Local, Not Federal, Government Agencies Provide Business Grants According To National Institute of Business Grants

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Only local governments and private corporations distribute business grants, according to new research by the National Institute of Business Grants.

It is a very common misconception that business grants are given away by the federal government. This is not true at all. Grants available through the U.S. government are generally reserved for non-profit organizations, intermediary lending institutions, state and local governments. However, there are plenty of state and local government agencies as well as private organizations and foundations that offer business grant money. A good place to begin is within your own state.

The U.S. Government's Official Web Portal (http://www.usa.gov/Agencies/State_and_Territories.shtml) is an excellent online resource that enables you to click on your state and search for state grant money within all kinds of areas, such as agricultural, environmental quality, health, law, and cultural affairs. You can also search the office of the Governor of your state, or search through various state offices such as Affordable Housing, Transportation Dept., Soil and Water Conservation, Education or any other department whose focus best aligns with the nature of your business.

Local sources of funding may include Lions Club, Rotary, Kiwanis, Veterans Administration, Community Development Foundation, Regional Planning Commission, colleges and universities, and hospitals. Civic organizations often have foundations that manage requests for grant money, and the objective must align with their mission and values and benefit the community in some way.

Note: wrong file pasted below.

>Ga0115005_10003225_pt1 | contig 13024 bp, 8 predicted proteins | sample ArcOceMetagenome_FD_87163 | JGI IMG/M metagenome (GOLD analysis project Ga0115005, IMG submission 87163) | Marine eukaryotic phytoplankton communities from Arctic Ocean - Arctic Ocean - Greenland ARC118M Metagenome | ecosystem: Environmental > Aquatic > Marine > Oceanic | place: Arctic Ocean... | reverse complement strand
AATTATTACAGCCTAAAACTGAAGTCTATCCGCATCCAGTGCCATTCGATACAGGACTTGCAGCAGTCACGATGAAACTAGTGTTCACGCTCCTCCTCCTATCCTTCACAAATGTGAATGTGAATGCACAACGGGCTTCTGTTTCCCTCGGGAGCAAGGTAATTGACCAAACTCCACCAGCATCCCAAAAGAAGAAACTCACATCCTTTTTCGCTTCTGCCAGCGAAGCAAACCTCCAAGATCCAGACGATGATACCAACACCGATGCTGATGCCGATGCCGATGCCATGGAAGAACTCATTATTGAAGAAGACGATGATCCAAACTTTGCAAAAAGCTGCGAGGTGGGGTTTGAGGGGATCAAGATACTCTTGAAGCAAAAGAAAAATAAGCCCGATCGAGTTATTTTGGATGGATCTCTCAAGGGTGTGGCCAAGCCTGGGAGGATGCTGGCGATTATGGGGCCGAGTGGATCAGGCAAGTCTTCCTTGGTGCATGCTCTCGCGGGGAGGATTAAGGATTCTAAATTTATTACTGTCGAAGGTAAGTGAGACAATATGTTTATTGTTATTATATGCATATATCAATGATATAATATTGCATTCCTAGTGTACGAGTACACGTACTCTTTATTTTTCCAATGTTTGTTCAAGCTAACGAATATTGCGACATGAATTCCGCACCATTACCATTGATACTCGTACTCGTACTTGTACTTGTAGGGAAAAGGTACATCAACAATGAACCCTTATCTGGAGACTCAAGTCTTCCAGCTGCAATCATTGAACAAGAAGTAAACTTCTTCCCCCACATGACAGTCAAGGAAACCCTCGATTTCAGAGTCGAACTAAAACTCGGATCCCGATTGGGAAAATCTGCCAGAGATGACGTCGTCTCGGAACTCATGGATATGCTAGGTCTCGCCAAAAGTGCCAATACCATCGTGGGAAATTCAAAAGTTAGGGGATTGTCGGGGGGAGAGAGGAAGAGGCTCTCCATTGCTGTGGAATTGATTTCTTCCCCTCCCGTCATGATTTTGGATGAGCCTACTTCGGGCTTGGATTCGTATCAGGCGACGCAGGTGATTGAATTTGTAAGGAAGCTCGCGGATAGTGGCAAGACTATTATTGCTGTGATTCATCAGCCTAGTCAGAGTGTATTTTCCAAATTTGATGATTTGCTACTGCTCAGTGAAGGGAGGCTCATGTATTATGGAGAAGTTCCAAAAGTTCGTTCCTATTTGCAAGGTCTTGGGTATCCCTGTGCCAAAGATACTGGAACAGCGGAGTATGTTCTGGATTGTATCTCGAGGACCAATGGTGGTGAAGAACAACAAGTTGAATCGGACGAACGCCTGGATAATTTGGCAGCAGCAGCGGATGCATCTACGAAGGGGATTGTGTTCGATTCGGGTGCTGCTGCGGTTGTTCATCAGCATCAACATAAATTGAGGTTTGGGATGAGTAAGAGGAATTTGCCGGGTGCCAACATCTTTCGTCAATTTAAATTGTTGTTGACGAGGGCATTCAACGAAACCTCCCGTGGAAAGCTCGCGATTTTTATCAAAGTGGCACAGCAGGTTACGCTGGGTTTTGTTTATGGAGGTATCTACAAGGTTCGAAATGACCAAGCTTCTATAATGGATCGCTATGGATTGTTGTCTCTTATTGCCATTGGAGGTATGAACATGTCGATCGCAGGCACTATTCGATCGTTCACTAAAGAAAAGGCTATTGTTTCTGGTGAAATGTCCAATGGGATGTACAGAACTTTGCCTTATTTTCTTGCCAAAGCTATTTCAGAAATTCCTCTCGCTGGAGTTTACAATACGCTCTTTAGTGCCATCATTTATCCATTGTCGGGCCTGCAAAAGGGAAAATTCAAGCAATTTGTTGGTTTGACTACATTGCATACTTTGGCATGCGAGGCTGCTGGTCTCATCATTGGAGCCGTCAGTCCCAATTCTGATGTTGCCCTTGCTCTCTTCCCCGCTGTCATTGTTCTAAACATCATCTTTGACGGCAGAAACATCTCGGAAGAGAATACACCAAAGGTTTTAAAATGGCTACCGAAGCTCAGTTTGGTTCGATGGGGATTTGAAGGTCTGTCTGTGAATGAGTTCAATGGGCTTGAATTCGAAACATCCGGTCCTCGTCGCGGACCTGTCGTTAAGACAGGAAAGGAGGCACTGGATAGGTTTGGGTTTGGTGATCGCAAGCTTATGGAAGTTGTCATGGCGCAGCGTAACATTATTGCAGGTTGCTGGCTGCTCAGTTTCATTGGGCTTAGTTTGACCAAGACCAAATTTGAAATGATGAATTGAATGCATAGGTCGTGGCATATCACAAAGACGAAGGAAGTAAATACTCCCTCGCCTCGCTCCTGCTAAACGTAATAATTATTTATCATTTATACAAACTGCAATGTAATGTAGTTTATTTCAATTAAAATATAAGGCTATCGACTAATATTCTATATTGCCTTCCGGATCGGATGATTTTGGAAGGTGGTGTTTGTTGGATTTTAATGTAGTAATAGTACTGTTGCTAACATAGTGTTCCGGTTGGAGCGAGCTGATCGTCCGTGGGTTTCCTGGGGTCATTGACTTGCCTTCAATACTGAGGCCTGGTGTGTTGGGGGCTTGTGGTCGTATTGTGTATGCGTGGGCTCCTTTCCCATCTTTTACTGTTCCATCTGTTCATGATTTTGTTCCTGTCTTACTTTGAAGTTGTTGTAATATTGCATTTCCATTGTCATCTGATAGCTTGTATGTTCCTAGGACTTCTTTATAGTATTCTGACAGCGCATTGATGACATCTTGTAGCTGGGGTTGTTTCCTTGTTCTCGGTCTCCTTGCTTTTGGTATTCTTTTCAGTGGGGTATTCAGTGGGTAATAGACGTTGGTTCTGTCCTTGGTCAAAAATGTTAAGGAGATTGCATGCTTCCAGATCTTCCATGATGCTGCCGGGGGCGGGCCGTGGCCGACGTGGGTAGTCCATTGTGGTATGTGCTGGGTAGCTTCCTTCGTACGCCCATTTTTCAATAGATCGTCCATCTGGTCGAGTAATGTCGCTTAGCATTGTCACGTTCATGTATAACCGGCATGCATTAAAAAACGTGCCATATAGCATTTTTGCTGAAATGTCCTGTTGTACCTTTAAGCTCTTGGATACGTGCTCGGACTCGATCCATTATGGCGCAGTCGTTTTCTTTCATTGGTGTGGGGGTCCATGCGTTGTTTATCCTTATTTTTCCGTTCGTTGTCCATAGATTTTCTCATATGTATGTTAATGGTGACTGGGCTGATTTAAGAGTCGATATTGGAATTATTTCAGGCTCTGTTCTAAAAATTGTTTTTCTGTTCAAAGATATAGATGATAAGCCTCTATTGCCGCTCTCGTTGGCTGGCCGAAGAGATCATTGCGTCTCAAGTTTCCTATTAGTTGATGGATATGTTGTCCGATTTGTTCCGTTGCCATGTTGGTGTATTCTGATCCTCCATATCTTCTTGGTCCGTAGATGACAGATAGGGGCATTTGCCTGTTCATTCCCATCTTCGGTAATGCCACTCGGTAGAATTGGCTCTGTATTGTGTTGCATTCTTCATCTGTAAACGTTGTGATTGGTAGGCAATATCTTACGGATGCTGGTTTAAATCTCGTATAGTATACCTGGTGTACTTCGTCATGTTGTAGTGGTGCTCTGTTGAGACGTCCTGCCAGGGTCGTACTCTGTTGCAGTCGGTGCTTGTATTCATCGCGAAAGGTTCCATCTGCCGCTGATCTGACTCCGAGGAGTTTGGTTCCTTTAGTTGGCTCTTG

Another local source of business grant money is your state's or city's chamber of commerce, your mayor's office, your congressman's office, and even your governor's office.

In addition to local government agencies, The Foundation Center (http://www.foundationcenter.org) provides a directory of over 200 corporate grantmakers. Major corporations often establish trusts and foundations to give business grant money to companies and organizations that engage in efforts that are aligned closely with their mission and values. A few examples are General Electric, Ford, Wal-Mart, the Gates Foundation, the Lilly Endowment, Ford Foundation, Hasbro Industries Charitable Trust, W. K. Kellogg Foundation, the Kipling Foundation, Clorox Company, Allstate Foundation, and International Paper Company. Each company's foundation has specific criteria on the business focus that meets their criteria for receiving grant money. Grant money can range from $500 to $5 million, depending on the size of the foundation.

What Are Business Grants?

A business grant is essentially free money given to entrepreneurs and business owners to start and/or expand a business.

About The National Institute of Business Grants

The National Institute of Business Grants (NIBG) is a free online resource for details and FAQs about small business grants and other financing options. For more details, visit http://www.BusinessGrants.org

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